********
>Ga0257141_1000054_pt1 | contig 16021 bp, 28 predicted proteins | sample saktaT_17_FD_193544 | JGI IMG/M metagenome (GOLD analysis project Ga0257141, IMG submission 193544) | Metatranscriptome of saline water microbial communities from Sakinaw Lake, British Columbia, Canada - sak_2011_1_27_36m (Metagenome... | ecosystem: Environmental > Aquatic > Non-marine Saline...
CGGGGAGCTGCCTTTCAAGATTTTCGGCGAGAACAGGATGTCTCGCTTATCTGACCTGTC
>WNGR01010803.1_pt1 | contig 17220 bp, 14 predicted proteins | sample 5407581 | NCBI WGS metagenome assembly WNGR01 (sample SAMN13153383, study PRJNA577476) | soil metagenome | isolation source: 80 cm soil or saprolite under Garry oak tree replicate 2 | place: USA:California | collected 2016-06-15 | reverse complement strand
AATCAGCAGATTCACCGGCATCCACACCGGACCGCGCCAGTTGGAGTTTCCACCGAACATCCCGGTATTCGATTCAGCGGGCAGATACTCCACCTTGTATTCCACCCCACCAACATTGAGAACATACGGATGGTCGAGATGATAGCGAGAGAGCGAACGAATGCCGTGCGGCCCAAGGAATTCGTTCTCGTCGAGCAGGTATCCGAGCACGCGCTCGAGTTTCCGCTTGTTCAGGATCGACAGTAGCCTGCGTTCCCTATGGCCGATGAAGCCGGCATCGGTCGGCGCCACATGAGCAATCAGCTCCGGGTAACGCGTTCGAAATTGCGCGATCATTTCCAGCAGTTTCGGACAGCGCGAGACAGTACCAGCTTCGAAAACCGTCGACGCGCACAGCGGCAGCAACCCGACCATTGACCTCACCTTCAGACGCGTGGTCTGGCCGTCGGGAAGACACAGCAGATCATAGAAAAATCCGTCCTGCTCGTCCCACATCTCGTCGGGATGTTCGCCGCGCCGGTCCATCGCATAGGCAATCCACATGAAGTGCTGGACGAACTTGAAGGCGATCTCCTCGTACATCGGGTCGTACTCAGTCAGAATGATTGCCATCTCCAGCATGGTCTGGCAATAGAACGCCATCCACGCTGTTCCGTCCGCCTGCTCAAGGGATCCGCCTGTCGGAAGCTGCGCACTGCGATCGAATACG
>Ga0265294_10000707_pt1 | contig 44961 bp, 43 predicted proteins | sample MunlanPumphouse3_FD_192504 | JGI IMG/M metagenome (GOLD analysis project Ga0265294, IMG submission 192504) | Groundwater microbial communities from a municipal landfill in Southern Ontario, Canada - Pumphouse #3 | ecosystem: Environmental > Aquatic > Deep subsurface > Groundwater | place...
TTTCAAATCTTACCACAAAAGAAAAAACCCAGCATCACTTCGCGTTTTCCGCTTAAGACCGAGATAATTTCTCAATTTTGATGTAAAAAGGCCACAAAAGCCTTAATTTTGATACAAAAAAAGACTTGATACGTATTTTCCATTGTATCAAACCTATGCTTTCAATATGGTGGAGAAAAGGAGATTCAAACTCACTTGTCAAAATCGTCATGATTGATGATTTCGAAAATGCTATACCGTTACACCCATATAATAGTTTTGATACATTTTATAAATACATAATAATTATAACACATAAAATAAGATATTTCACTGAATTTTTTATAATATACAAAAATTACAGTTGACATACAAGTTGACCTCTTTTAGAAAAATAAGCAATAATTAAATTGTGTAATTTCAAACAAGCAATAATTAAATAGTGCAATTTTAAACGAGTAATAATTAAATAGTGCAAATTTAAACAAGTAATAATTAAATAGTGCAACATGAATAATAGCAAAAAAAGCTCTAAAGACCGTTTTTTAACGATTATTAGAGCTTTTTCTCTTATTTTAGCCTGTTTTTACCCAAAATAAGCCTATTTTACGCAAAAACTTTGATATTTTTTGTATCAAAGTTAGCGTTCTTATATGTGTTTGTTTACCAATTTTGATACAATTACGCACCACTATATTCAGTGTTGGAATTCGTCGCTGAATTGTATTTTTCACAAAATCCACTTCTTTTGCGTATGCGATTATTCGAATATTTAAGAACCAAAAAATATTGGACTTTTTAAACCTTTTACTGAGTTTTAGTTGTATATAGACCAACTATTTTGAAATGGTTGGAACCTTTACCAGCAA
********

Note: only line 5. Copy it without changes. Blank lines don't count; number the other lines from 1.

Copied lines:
>Ga0265294_10000707_pt1 | contig 44961 bp, 43 predicted proteins | sample MunlanPumphouse3_FD_192504 | JGI IMG/M metagenome (GOLD analysis project Ga0265294, IMG submission 192504) | Groundwater microbial communities from a municipal landfill in Southern Ontario, Canada - Pumphouse #3 | ecosystem: Environmental > Aquatic > Deep subsurface > Groundwater | place...